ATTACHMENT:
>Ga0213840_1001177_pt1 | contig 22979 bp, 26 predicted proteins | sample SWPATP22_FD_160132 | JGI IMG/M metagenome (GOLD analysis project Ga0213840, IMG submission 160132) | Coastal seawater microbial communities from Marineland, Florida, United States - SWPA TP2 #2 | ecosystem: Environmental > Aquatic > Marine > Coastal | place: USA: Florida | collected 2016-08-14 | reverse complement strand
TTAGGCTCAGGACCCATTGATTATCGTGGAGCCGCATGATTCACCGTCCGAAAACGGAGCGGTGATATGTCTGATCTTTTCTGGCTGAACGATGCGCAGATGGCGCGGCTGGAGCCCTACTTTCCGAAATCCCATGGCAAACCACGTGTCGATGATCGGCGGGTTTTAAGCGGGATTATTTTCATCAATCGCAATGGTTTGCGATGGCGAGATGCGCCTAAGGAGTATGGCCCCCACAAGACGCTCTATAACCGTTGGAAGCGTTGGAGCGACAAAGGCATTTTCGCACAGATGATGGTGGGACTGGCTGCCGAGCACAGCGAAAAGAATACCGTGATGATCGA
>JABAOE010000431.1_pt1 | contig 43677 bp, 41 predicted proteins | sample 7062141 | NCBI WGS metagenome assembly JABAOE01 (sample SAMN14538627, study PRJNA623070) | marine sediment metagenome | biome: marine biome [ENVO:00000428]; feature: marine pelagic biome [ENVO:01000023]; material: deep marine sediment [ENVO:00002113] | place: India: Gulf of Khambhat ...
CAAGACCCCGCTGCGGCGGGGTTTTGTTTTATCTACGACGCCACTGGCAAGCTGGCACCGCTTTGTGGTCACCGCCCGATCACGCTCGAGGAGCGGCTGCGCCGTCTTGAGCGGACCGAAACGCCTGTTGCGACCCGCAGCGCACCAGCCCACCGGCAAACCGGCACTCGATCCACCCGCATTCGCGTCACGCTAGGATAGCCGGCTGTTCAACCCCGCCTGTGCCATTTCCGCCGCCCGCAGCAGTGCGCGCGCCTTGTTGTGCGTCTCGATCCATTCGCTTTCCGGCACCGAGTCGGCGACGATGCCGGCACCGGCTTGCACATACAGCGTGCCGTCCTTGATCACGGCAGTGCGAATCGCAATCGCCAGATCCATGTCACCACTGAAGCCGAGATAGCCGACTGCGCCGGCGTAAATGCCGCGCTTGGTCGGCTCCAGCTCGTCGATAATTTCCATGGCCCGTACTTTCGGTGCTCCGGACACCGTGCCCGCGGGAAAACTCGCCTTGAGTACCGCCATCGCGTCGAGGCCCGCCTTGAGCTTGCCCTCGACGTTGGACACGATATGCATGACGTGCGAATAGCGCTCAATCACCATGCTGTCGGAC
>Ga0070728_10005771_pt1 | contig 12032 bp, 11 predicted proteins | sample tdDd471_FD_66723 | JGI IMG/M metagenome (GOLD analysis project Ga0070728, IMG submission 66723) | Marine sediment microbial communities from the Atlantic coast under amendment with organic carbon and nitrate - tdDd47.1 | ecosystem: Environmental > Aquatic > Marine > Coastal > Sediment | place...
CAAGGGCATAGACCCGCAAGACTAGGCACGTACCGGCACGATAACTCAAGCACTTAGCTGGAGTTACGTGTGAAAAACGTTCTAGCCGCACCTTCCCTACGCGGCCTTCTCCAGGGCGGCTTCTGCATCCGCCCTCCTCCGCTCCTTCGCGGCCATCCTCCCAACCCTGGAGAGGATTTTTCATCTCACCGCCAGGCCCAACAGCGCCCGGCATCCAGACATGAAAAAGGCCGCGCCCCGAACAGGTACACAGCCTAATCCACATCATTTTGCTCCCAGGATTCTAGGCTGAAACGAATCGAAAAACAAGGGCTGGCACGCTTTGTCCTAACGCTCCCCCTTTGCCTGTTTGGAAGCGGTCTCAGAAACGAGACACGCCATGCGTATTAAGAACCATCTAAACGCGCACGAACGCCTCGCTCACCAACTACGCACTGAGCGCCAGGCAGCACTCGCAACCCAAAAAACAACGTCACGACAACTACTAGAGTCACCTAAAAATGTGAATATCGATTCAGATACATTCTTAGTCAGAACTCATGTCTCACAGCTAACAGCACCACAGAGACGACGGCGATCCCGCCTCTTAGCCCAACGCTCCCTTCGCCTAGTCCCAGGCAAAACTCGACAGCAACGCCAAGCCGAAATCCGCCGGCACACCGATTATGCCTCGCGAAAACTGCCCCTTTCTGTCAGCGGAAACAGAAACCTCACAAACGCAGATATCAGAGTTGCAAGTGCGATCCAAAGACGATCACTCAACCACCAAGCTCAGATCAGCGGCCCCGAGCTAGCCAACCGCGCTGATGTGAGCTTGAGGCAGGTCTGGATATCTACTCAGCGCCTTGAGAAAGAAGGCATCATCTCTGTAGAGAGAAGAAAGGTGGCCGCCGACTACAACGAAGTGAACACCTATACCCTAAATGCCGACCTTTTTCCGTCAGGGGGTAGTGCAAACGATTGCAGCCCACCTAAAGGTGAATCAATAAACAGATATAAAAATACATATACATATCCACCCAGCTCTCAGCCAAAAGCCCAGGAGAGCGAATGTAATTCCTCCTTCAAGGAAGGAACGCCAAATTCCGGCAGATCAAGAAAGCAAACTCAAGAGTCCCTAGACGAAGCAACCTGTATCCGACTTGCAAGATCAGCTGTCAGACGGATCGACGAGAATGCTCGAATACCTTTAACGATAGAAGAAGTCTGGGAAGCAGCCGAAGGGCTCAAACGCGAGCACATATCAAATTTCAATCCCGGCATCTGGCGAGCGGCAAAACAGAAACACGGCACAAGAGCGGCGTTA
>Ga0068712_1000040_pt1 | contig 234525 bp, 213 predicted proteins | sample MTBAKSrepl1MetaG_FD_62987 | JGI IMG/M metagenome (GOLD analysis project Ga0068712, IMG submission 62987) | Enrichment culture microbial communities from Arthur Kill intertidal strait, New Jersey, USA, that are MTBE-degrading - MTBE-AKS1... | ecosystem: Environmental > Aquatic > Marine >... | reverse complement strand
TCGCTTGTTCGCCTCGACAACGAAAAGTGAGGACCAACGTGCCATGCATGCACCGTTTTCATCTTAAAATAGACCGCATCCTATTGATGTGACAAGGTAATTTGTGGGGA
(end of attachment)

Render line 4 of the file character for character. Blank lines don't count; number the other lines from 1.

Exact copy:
CAAGACCCCGCTGCGGCGGGGTTTTGTTTTATCTACGACGCCACTGGCAAGCTGGCACCGCTTTGTGGTCACCGCCCGATCACGCTCGAGGAGCGGCTGCGCCGTCTTGAGCGGACCGAAACGCCTGTTGCGACCCGCAGCGCACCAGCCCACCGGCAAACCGGCACTCGATCCACCCGCATTCGCGTCACGCTAGGATAGCCGGCTGTTCAACCCCGCCTGTGCCATTTCCGCCGCCCGCAGCAGTGCGCGCGCCTTGTTGTGCGTCTCGATCCATTCGCTTTCCGGCACCGAGTCGGCGACGATGCCGGCACCGGCTTGCACATACAGCGTGCCGTCCTTGATCACGGCAGTGCGAATCGCAATCGCCAGATCCATGTCACCACTGAAGCCGAGATAGCCGACTGCGCCGGCGTAAATGCCGCGCTTGGTCGGCTCCAGCTCGTCGATAATTTCCATGGCCCGTACTTTCGGTGCTCCGGACACCGTGCCCGCGGGAAAACTCGCCTTGAGTACCGCCATCGCGTCGAGGCCCGCCTTGAGCTTGCCCTCGACGTTGGACACGATATGCATGACGTGCGAATAGCGCTCAATCACCATGCTGTCGGAC